OLR Research Report


NON-AFFILIATED CAMPUS POLICE IN OTHER STATES

By: Duke Chen, Associate Analyst

QUESTION

Are there any public universities with similar student enrollment as UConn that do not have their own independent police force?

SUMMARY

We were able to identify only Oregon State University (OSU) and Portland State University (PSU) as public four-year institutions of higher learning with more than 15,000 students that do not have their own independent police force. OSU is policed by the Oregon State Police and PSU is policed by the Portland Police Bureau. In addition, both have their own public safety departments which employ public safety officers, but they are not considered full “peace officers” and do not carry guns and cannot perform certain law enforcement functions.

According to a 2004-05 Bureau of Justice Statistics Special Report, only three out of 152 public universities with 15,000 or more students did not have their own sworn police force (available at: http://www.bjs.gov/content/pub/pdf/cle0405.pdf). In 2012, the University of Oregon formed its own campus police. Until the fall of 2011, Oregon law did not allow any state university to have its own police force. SB 405 gave the Oregon State Board of Higher Education authority to allow campuses in the Oregon University System to establish their own police departments.

OREGON STATE UNIVERSITY

OSU contracts with Oregon State Police to provide a police presence on campus. They are responsible for, among other things, law enforcement, criminal investigations, traffic enforcement, accident response, crowd control, and crime prevention. Officers have full police powers to enforce all state laws and have primary jurisdiction on all OSU properties. (For more information on Oregon State Police, see http://oregonstate.edu/dept/security/department-information.)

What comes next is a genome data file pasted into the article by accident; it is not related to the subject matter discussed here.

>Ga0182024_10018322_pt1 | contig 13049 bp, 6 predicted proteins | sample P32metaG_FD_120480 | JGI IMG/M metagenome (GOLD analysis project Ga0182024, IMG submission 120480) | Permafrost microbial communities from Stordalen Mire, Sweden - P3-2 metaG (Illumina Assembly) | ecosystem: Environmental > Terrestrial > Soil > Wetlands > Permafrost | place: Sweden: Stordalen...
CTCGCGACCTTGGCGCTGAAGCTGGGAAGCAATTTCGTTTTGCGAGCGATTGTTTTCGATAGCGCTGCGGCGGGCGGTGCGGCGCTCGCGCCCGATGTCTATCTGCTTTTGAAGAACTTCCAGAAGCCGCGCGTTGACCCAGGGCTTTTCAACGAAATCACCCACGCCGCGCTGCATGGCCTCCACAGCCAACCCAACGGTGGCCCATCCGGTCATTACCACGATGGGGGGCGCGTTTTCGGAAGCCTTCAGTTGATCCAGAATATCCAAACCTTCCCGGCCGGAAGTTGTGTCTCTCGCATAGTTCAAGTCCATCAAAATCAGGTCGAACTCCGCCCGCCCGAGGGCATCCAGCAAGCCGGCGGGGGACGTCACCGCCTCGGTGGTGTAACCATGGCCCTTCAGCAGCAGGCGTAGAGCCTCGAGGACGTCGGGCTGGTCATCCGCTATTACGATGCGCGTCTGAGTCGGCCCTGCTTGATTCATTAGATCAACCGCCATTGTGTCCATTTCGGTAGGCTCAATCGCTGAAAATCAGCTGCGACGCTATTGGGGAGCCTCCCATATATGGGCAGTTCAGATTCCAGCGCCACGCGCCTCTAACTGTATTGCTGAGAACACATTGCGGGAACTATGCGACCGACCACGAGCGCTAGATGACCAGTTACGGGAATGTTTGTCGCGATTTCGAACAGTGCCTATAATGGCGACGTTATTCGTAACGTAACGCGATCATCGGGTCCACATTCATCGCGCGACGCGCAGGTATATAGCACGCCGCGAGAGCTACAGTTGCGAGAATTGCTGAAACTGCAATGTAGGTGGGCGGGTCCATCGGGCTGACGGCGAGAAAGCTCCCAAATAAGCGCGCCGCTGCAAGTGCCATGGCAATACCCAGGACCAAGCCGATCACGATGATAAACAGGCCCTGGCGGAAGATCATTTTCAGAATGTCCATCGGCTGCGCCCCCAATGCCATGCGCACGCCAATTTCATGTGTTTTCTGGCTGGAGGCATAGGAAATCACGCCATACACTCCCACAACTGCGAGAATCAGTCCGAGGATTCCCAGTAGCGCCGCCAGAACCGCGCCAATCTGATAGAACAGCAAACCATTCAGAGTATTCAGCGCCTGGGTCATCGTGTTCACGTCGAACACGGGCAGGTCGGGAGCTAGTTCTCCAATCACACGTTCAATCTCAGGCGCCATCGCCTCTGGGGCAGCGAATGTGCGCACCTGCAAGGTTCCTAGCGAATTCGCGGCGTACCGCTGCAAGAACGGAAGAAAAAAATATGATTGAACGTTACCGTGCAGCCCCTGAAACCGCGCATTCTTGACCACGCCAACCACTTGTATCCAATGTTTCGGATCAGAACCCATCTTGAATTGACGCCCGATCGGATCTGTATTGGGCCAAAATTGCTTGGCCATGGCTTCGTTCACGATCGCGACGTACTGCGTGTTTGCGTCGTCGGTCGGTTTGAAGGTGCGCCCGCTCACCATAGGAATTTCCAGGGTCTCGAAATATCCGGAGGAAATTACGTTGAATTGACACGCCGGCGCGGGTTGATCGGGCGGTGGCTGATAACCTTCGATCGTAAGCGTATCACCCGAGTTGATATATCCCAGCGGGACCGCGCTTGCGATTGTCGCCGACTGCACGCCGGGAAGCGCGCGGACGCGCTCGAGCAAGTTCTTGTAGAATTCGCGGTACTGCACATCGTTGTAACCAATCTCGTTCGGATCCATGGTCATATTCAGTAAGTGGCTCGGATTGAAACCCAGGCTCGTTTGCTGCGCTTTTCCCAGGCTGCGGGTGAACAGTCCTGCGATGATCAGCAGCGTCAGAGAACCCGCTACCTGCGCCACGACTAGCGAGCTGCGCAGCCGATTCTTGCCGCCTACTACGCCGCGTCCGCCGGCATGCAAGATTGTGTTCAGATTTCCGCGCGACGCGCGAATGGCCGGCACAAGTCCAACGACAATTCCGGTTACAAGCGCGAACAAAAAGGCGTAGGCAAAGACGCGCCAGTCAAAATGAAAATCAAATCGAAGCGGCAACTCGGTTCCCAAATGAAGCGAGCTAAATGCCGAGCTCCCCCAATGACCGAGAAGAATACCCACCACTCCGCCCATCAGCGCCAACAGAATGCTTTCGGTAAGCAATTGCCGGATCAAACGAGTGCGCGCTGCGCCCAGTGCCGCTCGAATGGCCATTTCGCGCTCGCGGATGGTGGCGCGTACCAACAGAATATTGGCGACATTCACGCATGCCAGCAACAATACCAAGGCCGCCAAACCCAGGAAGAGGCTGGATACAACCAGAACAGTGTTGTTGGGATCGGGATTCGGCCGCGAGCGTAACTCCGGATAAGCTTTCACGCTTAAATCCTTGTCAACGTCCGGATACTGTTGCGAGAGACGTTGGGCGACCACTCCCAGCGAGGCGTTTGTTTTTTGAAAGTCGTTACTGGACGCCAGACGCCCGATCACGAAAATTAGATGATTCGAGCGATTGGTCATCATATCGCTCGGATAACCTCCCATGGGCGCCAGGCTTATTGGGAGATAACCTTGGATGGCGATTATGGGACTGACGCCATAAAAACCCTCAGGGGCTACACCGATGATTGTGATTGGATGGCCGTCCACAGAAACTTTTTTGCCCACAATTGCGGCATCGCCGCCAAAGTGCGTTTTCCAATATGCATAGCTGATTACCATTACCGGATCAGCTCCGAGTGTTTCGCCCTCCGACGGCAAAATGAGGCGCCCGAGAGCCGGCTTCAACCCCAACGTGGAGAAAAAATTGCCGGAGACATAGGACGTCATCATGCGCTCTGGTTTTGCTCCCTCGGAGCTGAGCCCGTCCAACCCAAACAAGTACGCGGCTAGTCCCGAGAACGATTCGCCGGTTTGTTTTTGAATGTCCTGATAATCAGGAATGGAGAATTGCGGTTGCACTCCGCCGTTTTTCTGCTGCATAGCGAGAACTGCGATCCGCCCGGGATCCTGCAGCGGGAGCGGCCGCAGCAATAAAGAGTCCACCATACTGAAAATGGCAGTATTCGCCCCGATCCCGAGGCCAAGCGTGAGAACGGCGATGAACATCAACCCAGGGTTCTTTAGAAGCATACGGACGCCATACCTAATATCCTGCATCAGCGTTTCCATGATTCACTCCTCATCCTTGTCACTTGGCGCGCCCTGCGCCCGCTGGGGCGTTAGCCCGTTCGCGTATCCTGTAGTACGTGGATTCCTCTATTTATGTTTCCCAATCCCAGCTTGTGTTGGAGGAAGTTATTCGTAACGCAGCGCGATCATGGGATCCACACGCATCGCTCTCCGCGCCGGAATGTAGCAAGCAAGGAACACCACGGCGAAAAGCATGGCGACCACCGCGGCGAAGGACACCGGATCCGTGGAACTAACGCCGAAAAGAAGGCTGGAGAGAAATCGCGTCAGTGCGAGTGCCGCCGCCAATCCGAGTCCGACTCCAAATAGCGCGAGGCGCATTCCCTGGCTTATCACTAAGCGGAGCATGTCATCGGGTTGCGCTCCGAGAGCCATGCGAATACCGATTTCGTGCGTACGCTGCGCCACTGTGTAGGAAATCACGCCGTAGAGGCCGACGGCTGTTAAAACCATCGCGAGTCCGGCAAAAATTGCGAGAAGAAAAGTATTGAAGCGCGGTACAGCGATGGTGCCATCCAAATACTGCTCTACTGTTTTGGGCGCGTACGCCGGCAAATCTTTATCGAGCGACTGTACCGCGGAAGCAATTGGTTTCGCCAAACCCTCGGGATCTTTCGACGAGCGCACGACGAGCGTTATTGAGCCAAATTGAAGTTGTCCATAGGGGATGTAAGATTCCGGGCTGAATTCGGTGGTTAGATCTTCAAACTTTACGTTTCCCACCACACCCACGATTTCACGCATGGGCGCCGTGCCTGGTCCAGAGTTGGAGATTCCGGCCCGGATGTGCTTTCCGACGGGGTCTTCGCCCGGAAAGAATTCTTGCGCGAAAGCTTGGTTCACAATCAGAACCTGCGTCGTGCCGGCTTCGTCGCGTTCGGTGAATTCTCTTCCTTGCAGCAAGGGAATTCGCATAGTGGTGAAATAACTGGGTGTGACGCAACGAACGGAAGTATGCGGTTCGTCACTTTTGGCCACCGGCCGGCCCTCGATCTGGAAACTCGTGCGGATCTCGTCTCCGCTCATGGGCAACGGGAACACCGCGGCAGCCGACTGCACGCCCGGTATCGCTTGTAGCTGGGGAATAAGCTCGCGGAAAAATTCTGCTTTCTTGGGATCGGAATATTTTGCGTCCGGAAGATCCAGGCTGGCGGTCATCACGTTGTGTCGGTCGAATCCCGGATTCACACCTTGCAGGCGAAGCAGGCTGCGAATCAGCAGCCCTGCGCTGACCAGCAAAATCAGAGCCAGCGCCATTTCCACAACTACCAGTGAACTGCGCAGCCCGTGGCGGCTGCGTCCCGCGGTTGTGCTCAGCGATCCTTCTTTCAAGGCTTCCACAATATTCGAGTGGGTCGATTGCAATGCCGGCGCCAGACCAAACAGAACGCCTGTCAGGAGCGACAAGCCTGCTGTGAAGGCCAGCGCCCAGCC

The Oregon State Police University Patrol Office has 10 officers and provides these law enforcement services 24 hours a day, 365 days a year. The University Patrol Office is supported by the state police's special police services when needed (e.g., detectives, arson investigators, forensic services, and explosive disposal). The office works collaboratively with federal, state, and local law enforcement agencies (e.g., Corvallis Police Department, Benton County Sheriff's Office, Oregon Liquor Control, and FBI).

In addition, OSU has eight public safety officers that patrol the campus and are responsible for campus protection and safety. (For more information on PSOs, see http://oregonstate.edu/dept/security/dps-staff.)

PORTLAND STATE UNIVERSITY

Portland Police Bureau has law enforcement jurisdiction over all of Portland, including PSU. Unlike OSU, the Portland police do not have a special unit that is assigned specifically to PSU. The PSU public safety office has 17 security guards that patrol the campus and provide emergency response and emergency campus dispatching 24 hours a day, seven days a week. (For more information on PSU public safety, see http://www.pdx.edu/cpso/.)

Although public safety officers are not considered full “peace officers,” state law authorizes them to (1) stop and frisk for weapons and (2) make certain probable cause arrests, when acting in the course of their employment (i.e., illegal acts on campus) (Or. Rev. Stat. 352.385). Major offenses (e.g., aggravated assault, robbery, or auto theft) that occur on campus are reported to Portland police for a joint investigation.

According to PSU's website, there are discussions on whether the university should create its own police force. Currently, if there is a sexual assault or other serious crime that public safety officers cannot investigate, it could take several hours for Portland police to arrive (if it is not a crime in progress). PSU's public safety office contends that if it had its own police, these officers would have more specific training and could respond faster to emergencies than the Portland police (http://www.pdx.edu/news/portland-mercury-cops-campus-psu-may-create-its-own-police-force). In 2013, PSU's president assembled a task force on whether the public safety office should become a fully sworn police department (http://www.pdx.edu/cpso/2013TFCS). So far, the task force has not made its recommendations or findings public.

DC:ro